NFL says concussions on kickoffs declined by 50 percent in 2011

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When the NFL announced that it would change some rules on kickoffs for the 2011 season, player safety was the stated reason.

Specifically, the league said, moving kickoffs from the 30-yard line to the 35 would result in more touchbacks and therefore fewer collisions on returns. And preventing players on the kickoff team from getting a running start of more than five yards could slow down some of those collisions as well.

Based on one year of concussion data, the co-chair of NFL Head, Neck & Spine Committee says it appears that the new rules did, in fact, lead to significantly fewer concussions on kickoffs.

According to Brad Biggs of the Chicago Tribune, Dr. Hunt Batjer says there were 50 percent fewer concussions on kickoffs in 2011.

“We just got the data recently,” Batjer said. “It looks to me like a decreased number of runbacks played a role.”

Batjer adds, however, that there did not seem to be much of an impact on other types of injuries. But a 50 percent reduction in concussions is a sure sign that this is a rule change the NFL will keep.

56 responses to “NFL says concussions on kickoffs declined by 50 percent in 2011

  1. Screw the 50% decline – i want to know, how many concussions in 2011 compared to 2010?

    If we are talking about a decline from 4 to 2 – well then this is not doing any major difference.

    If we are talking a decline from 100 to 50 or any other major decrease, then we can talk about it.

    But don’t just say 50% decrease!

  2. What was the percentage of decline for kickoff returns? It seems to me that the numbers aren’t proportional. Kickoff returns seemed to decline by more than 50%…

  3. Yes, essentially removing kickoff returns reduced concussions. How could it not?

    I have the ultimate extension of that idea: remove hitting. Hitting causes all concussions, so removing it would reduce concussions drastically. That’s a rule that will be “here to stay”.

  4. Concussions wouldn’t be as much of an issue if they wore helmets with hard foam on the outside instead of hard plastic. But they look dumb, so instead they will just change the rules to make it ‘safer’.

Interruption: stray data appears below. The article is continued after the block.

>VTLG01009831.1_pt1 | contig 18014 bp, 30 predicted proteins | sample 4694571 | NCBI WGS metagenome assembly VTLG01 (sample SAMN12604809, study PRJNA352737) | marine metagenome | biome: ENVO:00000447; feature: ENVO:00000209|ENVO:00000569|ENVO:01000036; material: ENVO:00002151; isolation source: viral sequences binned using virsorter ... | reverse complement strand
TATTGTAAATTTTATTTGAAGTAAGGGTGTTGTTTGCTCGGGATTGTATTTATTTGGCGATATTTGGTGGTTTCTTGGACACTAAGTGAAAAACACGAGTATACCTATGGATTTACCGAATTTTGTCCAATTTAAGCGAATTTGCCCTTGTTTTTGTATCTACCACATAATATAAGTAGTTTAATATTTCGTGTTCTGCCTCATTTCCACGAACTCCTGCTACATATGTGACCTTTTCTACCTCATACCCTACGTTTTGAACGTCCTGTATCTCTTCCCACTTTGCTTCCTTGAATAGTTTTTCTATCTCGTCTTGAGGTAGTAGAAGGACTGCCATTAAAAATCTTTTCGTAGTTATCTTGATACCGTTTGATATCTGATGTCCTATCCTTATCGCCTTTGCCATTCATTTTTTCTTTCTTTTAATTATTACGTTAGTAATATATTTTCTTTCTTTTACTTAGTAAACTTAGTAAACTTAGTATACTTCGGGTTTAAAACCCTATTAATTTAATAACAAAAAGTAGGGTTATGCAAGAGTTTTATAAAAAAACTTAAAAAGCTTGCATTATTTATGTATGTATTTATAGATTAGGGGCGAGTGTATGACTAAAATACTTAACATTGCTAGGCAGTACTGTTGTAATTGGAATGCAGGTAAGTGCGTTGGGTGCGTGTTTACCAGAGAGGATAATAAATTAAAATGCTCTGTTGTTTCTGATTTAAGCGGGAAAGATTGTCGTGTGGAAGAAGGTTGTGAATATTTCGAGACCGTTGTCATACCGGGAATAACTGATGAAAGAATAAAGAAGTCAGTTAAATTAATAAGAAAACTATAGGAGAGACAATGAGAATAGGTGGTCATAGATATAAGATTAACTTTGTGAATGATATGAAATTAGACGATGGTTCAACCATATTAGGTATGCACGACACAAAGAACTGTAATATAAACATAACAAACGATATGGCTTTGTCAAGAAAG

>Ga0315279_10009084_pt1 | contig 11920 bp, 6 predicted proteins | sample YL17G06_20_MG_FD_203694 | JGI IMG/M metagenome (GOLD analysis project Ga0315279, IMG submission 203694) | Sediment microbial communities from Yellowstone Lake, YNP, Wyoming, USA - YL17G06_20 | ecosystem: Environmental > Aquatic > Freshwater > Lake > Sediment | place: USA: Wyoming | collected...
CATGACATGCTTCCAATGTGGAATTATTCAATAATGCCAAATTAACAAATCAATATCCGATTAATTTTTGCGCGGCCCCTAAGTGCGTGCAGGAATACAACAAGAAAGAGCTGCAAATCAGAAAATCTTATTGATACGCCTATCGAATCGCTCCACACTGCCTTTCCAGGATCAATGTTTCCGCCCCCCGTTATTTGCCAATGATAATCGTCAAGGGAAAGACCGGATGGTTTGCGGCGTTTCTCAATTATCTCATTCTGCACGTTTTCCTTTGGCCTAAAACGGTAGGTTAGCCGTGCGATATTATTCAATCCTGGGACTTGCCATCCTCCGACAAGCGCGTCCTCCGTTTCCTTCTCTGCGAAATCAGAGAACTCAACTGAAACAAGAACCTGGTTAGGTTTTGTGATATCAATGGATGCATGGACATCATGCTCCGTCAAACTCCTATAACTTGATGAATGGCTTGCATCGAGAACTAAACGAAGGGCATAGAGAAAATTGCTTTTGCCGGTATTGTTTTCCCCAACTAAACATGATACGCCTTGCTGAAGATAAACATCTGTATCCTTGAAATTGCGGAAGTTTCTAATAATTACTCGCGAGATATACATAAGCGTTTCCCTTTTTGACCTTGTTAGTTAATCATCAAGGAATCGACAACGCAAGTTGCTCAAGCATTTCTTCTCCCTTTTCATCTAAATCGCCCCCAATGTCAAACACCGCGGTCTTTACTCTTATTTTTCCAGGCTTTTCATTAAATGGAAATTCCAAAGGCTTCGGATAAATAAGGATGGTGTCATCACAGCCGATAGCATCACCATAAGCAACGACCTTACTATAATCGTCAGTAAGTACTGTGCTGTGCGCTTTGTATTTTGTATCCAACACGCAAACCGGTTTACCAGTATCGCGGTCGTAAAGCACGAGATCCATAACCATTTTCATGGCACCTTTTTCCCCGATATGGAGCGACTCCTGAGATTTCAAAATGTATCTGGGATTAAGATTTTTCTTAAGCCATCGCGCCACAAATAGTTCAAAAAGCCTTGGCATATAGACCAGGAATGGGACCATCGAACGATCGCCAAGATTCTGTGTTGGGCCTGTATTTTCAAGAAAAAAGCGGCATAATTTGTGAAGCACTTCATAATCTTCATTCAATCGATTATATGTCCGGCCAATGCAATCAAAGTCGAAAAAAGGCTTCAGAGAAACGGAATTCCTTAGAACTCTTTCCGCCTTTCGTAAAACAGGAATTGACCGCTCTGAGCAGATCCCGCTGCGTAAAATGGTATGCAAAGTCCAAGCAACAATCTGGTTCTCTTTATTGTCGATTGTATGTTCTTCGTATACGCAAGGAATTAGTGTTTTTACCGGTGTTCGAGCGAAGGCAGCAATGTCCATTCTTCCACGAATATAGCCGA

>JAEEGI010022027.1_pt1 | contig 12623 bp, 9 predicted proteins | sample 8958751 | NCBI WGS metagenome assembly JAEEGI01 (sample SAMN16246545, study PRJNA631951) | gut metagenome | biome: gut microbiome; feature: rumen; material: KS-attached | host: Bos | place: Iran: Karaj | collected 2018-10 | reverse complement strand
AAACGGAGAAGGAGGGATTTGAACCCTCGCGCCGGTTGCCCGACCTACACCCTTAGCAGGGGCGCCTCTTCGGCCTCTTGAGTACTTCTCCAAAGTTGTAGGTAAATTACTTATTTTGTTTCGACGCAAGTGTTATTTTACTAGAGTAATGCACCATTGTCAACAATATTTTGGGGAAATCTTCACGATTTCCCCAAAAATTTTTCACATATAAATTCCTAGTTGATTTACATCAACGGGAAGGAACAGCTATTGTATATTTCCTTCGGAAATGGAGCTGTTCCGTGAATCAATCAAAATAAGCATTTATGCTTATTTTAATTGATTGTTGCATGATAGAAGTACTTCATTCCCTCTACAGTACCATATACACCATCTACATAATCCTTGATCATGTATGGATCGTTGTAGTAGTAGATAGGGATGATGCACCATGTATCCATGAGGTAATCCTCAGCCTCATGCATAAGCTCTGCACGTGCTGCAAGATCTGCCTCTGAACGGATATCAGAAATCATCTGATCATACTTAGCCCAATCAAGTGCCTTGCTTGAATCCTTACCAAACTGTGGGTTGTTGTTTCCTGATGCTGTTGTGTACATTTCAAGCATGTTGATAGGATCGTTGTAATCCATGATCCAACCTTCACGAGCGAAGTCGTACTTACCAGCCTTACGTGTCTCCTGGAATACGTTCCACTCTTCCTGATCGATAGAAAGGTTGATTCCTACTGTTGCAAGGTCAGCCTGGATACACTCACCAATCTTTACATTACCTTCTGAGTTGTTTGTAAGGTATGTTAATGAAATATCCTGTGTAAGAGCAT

5. 2 things

    1) How many less concussions were there this year than last year

    2) Give us more data than just 1 year to the next. That’s foolish, give us at least a 10 year window with number from each year and who was returning the kicks.

  6. Without the original number 50% is meaningless to me.

    Of course they would decrease but if you didn’t play football at all you would increase that number by another 50%. Can’t get a concussion if you aren’t doing anything and that is really what their solution is here.

    What was the % of concussions this year on returned kicks? Was that any less?

  7. dutchrudder says:
    Feb 16, 2012 3:27 PM
    Concussions wouldn’t be as much of an issue if they wore helmets with hard foam on the outside instead of hard plastic. But they look dumb, so instead they will just change the rules to make it ‘safer’.


    You might decrease the concussions but broken necks would increase a lot. So many to the point that teams would have 20 to 25 guys on IR.

    The outside of the helmet has to be a of a hard substance that will glance off anything that it comes into contact with. If you they used a foam substance as you suggest when two players collide their helmets would form with each other not letting the helmet to continue with its motion and the players would break their neck because the helmet would stay where their body would keep moving.

    Don’t really thing that all the money and research that the NFL puts into this that they didn’t already think of a solution as easy as making foam helmets?

  8. Mark my words. Football will be outlawed within 20 years because of the fools who started this concussion baloney. The lawyers are involved now so there is no stopping this train? The do-gooders like the ones running this site will only have to look in the mirror to see who’s to blame.

  9. Interest in kickoffs dropped by 50%, those looking for physical play increased in Hockey by 50%.

  10. But isn’t that 50% figure being offset by the 50% rise in unwitting fans in the end zone being hit in the head with kickoffs?

  11. I agree with a lot of the posters the raw numbers would be better to see than the percentage.

    Though to be honest I still don’t like this change in the NFL and it’s bothersome that it sounds like the NCAA will implement the same for college. Kickoffs are exciting and brutal plays. If this really sticks I’m waiting for them to announce that punt returns are no longer occurring.